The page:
Tied in olive and white, the Deceiver is a good imitation of chubs and panfish fry. Keep a selection of these in different colors to match baitfish in the waters you fish. In the shallows, use a floating line and cast along weedbeds, to drop-offs, and shoreline brush or sunken stumps. In deeper water, use a slow sinking line to reach submerged rainbows. Employ a strip-strip-pause or a continuous retrieve that imitates a panicked baitfish. Then stop and let the fly rest. Most strikes will come on the pause.
Near Nuff Crayfish
Crayfish make their homes under rocks and sunken logs. Scavengers, they feed on dead fish and other decaying material. When frightened, they jet backwards at astonishing speed. Their greatest predators are fish. Big fish.
To imitate them you need to fish your pattern on, or close to the bottom. Fish the fly very slowly, crawling it over the bottom, but giving quick, panicked strips every minute or two, like the natural moves when it seeks to escape.
TINY FLIES = BIG TROUT
After minnows, leeches and crayfish, the meals that pack the most protein are snails and freshwater shrimp. Trout also rely on chironomids and, in many waters, water boatmen. Sometimes these tiny morsels are the only meals that will turn a trout's head.
The final four flies in the big fish box represent smaller foods that are prevalent in enough waters that they are important to big trout and trophy trout fishermen.
According to Philip Rowley, author of Fly Patterns for Stillwaters, the little flies from the order Diptera form 40% of the stillwater trout's annual diet on many lakes. As important as chironomids are to trout, most fishermen overlook them. Big trout specialists don't.
In most waters, a floating line is the best choice. Tie on a 12-foot or longer leader and position the strike indicator to suspend the fly about one or more feet above the vegetation.
Cast and let the line drift with the wind, keeping the line straight, paying close attention to the indicator. Wave action on the water will make your imitation appear to wiggle. When you retrieve, bring the fly in with a slow hand twist or one-inch strips.
The great thing about a pattern like this is that it can imitate so many different trout foods. Use 12-inch strips to imitate baitfish. Swim it to suggest a leech. Use two-inch strips with intermittent pauses to imitate damselfly nymphs. To imitate a dragonfly nymph, try a series of three-inch pulls, punctuated by 12-inch ‘kill' strips. Use a crawling retrieve to suggest a snail. Fish the Crane Bugger weighted or unweighted on a floating or slow-sinking line.
Scuds, when present, are second only to chironomids in importance to trout. Wherever these crustaceans are found, you'll find trout with full bellies. Usually creatures of the shallows, scuds can be found in deep water as well. Like chironomids, trout eat scuds when they find them. Fish scud patterns on or near the bottom. Try a hand-twist or a slow, erratic short-stripping retrieve.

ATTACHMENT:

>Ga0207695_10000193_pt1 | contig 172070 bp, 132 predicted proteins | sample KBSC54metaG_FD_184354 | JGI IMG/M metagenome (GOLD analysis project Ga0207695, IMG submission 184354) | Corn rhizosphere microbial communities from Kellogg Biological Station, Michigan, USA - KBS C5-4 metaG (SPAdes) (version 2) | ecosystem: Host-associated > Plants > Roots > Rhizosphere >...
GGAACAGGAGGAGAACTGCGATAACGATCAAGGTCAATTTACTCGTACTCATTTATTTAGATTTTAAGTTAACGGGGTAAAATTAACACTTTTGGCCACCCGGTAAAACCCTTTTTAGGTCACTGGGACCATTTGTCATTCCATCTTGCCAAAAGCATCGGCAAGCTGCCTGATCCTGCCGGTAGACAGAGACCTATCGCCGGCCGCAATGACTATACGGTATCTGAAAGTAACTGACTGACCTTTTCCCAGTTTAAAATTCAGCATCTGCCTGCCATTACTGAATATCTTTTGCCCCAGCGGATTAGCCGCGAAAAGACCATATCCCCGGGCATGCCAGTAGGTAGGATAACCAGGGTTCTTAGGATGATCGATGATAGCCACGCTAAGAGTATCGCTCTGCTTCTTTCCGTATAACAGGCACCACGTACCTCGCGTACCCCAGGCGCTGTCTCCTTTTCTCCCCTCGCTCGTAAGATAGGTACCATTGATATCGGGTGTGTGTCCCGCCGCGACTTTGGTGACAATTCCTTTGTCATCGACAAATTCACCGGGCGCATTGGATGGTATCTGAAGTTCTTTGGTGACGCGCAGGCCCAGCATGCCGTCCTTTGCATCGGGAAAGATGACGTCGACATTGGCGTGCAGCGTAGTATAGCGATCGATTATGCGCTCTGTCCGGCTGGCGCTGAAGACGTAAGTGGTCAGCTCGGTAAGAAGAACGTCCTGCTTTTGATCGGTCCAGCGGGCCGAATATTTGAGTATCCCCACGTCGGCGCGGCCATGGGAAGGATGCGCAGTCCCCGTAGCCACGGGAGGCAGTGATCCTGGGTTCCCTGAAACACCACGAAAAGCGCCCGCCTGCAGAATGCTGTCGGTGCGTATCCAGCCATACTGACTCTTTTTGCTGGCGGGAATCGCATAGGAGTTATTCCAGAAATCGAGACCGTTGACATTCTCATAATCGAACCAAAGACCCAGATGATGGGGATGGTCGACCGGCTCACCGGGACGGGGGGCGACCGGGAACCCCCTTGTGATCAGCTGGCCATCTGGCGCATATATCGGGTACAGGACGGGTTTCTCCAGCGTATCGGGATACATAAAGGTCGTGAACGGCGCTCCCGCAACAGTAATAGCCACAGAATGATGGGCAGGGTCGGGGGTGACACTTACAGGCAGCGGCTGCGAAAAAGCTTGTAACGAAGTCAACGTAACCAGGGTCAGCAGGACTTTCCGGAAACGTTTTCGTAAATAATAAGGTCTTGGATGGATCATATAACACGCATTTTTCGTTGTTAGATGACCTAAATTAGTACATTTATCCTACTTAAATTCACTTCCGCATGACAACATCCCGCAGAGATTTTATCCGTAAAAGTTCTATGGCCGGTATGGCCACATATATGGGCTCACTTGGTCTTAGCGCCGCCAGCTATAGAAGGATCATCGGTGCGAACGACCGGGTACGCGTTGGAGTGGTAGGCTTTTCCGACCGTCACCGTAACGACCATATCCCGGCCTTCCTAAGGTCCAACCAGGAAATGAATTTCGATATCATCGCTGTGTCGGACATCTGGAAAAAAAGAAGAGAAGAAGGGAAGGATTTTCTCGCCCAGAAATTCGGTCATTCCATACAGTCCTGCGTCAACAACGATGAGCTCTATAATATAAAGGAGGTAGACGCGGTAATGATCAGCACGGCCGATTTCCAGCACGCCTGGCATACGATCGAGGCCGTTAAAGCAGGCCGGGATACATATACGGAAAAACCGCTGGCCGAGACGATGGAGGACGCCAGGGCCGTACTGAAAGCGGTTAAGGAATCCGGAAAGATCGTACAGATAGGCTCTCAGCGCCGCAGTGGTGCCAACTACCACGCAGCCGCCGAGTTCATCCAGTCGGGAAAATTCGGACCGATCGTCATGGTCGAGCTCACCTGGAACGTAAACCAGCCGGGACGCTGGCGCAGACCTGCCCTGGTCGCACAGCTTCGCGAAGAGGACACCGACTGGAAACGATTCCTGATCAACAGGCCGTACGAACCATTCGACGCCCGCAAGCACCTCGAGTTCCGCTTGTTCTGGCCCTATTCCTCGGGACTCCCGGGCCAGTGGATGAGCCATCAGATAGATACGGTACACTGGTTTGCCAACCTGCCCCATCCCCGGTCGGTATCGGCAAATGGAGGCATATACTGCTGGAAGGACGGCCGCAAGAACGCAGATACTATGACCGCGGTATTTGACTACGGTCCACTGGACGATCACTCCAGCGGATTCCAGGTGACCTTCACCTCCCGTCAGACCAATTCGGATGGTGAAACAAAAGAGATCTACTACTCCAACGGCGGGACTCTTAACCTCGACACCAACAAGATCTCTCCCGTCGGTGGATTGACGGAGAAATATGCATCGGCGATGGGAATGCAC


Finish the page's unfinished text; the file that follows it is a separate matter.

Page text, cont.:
This is one of those patterns that you should have on hand in case you need it. It's a great fly to use in tandem with a scud. Corixidae is a flying beetle that spends part of its life in the water. Late summer and early fall will give you your best opportunities at fishing the Water Boatman.
A Krystal Flash wingcase is suggestive of the natural's air supply. Swept-back rubber legs provide the motion that makes this pattern a winner. Cast, let the line sink to the depth of a foot or more, then retrieve with a series of three-inch strips, punctuated with a pause after every fourth strip.
The lowly snail doesn't spark the imagination of most fishermen, but it is often found in the bellies of big trout. There are hundreds of snail species in Northwest lakes, but there just aren't that many snail patterns available to the angler. Some effective patterns include the Woolly Worm, the Renegade (fished deep), Sparkle Snail, Tom Thumb and Cutter's Snail. Instead of fishing this one weighted, let the line take it down. If you're fishing slow, you're probably going too fast. Tie the snail on a dropper behind a heavy beaded scud or a chrome chironomid and use an indicator or fish it by itself on a full sinking line.
The biggest of the big need to pack on major calories with every bite. That doesn't mean you always need big flies to catch big fish. Sometimes you'll hook the biggest fish on a tiny chironomid or a snail pattern. If the big fish and your fly are in the same place at the same time, you'll see your strike indicator submerge. Set the hook!
Big fish don't come easy, even when you're fishing the Northwest's best pay-to-play waters. Trout that will tip the scales to double digits are few and far between. But they are there. And they have to eat. Now go and feed them.